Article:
An image of a letter being caught by a fishing pole with the text "Gone Phishing"

Menu Display


Asset Publisher

NEWS: Don't fall for fake pop-ups!

Website pop-ups are very common. You visit a website and a new browser window comes up with an advertisement or a policy notice that requires you to click "accept" to continue. Usually they go away by closing the window. And the far majority of them are absolutely harmless.

Unfortunately, cyber criminals leverage this normal activity and create malicious pop-ups that are scams designed to trick people into giving out personal or financial information. Mostly, they are after money - trying to convince people to pay them to enter a raffle, buy a product, or provide virus-elimination services.

Some examples include:

  • An invitation to take a survey
  • Signing up for a contest
  • Proclaiming that your computer is infected with a virus or malware
  • Advertisements that can't be closed

Here are some ways to identify malicious pop-ups:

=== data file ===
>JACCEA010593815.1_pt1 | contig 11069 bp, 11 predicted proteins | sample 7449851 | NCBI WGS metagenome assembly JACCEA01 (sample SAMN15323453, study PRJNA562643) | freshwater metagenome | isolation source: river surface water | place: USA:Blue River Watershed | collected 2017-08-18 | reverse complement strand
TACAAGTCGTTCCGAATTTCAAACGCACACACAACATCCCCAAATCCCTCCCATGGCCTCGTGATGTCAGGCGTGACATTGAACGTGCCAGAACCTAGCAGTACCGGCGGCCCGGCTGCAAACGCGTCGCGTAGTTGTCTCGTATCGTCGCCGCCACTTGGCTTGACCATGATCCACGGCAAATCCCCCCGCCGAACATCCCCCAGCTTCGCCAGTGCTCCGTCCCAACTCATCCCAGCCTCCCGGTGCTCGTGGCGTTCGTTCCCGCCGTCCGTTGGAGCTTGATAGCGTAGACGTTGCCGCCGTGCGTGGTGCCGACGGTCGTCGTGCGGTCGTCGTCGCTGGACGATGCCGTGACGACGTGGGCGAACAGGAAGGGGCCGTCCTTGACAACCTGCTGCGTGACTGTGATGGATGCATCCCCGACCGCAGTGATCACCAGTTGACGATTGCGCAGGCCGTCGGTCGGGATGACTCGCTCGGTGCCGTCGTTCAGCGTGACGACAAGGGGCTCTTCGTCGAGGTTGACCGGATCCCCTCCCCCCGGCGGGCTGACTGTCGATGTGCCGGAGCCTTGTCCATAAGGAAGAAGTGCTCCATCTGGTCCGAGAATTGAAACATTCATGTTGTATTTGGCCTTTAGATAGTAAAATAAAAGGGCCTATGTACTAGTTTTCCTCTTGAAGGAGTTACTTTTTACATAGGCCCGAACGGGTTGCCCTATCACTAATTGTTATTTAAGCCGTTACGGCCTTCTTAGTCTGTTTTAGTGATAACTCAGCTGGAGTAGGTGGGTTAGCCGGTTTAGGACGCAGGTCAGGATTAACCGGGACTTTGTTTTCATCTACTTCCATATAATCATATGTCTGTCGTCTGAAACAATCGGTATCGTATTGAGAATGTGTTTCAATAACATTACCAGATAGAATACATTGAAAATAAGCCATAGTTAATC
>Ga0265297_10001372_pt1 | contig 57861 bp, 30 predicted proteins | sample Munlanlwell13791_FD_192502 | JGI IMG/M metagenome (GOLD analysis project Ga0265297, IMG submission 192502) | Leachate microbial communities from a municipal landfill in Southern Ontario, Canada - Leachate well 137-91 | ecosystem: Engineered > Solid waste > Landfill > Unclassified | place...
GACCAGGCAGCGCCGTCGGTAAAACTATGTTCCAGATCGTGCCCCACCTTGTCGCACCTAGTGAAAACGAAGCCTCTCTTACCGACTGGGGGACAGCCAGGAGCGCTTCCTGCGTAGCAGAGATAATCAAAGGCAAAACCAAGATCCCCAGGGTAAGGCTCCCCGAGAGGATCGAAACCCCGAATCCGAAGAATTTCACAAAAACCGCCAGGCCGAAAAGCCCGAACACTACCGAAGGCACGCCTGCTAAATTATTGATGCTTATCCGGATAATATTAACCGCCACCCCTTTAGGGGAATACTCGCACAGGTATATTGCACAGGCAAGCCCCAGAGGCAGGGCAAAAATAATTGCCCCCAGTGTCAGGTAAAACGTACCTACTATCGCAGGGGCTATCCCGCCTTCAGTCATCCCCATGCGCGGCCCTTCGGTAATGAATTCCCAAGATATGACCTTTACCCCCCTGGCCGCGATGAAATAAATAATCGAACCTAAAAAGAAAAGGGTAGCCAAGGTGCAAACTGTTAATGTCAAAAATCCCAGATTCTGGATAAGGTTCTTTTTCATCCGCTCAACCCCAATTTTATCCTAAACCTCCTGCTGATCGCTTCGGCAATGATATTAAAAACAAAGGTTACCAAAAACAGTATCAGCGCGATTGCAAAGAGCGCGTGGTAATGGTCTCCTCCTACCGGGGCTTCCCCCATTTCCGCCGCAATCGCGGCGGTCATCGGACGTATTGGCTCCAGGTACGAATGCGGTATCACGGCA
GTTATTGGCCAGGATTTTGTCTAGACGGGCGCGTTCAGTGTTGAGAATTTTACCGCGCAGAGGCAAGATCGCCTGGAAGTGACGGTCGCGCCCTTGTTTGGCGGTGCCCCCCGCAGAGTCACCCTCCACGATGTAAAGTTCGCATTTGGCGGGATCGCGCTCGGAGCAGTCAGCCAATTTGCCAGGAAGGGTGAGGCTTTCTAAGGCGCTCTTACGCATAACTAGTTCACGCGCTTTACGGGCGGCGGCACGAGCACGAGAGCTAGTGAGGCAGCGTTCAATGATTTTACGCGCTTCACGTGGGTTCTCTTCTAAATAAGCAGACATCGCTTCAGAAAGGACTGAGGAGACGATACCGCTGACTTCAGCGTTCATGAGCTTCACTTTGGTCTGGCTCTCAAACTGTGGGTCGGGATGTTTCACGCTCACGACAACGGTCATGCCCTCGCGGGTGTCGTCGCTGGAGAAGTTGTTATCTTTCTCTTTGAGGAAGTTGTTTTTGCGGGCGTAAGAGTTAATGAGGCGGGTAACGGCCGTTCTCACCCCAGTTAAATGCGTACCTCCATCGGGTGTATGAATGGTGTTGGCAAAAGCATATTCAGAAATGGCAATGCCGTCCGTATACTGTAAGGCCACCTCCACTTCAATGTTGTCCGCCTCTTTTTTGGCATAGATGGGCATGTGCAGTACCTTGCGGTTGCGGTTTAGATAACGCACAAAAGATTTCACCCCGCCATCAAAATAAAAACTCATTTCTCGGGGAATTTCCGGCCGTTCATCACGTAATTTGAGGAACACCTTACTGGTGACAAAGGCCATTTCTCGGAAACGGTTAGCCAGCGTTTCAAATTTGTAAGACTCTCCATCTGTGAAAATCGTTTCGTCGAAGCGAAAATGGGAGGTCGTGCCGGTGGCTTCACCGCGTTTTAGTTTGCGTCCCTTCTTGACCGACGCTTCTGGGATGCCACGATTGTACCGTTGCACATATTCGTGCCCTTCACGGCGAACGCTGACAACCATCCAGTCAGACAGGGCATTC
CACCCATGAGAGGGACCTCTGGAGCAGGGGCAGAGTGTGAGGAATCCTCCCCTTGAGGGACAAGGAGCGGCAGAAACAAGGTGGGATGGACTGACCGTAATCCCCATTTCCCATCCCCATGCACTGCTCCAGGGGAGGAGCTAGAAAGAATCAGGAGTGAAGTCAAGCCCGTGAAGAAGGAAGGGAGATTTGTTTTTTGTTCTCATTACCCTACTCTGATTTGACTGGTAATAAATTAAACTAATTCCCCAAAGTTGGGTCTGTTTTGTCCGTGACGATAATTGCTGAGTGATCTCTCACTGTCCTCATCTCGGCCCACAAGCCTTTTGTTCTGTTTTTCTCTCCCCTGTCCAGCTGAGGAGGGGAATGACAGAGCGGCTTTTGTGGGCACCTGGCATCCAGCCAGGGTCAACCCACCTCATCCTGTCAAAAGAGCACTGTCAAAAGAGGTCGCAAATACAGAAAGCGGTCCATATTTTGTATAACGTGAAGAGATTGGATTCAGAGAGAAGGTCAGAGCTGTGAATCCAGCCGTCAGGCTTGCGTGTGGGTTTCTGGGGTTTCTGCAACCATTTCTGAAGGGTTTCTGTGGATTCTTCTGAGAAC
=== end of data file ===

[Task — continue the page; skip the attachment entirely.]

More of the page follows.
• Request for payment - a pop-up claims that you have a virus or malware and you need to pay to get rid of it, or call a phone number for assistance.
  • Sense of urgency - a fake pop-up usually tries to scare you so you react impulsively and pay for something, with words such as "act now" or "expires soon" or claiming your computer may may stop working imminently.
  • Grammar and spelling - similar to malicious emails, many of these pop-ups have small spelling and grammer mistakes.

What you should do:

If you see a pop-up and you aren't sure it is real, stop using your computer immediately and contact the Help Desk right away for assistance.